The more information we have about the damage that plastic causes for the planet, the more plastic we produce. Paradoxical, right?
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That single-use plastic has harmful and irreversible effects on the planet is no secret. Still, from 2000 to 2016, the same amount of plastic was made as from 1950 to 2000, according to a 2019 WWF report. And the pace keeps growing. The more information we have about the damage that plastic causes for the planet, the more plastic we produce. Paradoxical, right?
This situation is leading us to leave a layer of sediment made of new materials such as plastic, aluminum, cement or chicken bones. The scientific world is using the term Anthropocene to define this new stage, which emerged around 1950. This fossil record and the global impact that human activities have on Earth is what most significantly characterizes the Anthropocene, as explained in the Ar@cne magazine of the University of Barcelona.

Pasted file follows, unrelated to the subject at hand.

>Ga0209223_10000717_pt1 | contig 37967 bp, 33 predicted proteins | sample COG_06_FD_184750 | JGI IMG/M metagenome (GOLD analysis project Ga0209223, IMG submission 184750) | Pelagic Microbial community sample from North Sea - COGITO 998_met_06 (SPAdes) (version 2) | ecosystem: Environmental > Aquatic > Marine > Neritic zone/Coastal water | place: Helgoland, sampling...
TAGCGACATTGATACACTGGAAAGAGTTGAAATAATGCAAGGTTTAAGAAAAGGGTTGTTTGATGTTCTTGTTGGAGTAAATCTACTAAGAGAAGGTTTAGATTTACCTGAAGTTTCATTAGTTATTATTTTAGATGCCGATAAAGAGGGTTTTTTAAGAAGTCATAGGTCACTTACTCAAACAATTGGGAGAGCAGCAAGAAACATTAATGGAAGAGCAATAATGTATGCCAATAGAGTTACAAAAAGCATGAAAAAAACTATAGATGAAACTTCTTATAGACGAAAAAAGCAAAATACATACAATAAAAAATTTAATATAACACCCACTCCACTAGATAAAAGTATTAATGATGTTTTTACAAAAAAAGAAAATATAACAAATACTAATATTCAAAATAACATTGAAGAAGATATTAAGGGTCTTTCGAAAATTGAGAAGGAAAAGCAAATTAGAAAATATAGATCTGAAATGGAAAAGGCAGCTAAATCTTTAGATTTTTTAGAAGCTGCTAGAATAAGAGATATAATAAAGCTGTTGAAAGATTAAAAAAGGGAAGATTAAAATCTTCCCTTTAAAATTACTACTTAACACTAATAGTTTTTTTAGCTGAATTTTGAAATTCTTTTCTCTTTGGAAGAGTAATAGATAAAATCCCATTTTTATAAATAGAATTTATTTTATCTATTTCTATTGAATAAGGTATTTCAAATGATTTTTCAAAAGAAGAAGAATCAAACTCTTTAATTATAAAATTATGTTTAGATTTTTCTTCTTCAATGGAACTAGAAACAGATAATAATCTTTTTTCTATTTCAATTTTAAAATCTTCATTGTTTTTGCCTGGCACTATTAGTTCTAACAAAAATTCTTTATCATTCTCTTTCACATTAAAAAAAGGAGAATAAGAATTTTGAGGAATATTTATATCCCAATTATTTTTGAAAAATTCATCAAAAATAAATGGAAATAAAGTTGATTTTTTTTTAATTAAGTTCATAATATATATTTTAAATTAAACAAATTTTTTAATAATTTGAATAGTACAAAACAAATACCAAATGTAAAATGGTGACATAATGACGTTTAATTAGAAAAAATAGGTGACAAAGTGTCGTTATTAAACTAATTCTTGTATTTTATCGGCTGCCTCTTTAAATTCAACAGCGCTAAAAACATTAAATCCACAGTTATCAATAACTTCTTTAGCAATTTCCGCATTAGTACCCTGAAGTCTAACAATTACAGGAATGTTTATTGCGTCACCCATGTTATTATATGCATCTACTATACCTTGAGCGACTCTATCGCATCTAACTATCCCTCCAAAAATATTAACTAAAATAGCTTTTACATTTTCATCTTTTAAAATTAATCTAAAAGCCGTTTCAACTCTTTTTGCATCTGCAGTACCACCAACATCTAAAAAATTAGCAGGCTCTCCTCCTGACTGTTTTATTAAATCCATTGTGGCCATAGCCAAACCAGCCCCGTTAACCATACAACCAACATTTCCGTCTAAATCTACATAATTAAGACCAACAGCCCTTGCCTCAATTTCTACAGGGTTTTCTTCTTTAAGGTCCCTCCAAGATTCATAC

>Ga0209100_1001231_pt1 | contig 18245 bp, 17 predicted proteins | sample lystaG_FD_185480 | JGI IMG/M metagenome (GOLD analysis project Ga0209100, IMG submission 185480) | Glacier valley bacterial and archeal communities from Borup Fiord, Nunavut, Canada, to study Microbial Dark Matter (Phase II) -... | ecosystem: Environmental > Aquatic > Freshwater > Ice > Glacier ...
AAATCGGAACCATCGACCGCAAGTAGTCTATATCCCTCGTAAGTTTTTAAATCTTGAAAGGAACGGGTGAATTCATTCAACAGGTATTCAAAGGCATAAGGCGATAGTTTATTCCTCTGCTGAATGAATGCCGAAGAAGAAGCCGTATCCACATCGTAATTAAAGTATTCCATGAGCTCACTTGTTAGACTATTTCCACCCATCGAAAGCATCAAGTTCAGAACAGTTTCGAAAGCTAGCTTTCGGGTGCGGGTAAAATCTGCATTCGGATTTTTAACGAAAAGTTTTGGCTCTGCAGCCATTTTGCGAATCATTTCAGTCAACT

Faced with the unmeasured increase in single-use plastic, there are many organizations and activists who are mobilizing to remedy it. In the Menja, Actua, Impacta exhibition, you will find several truly innovative alternatives.
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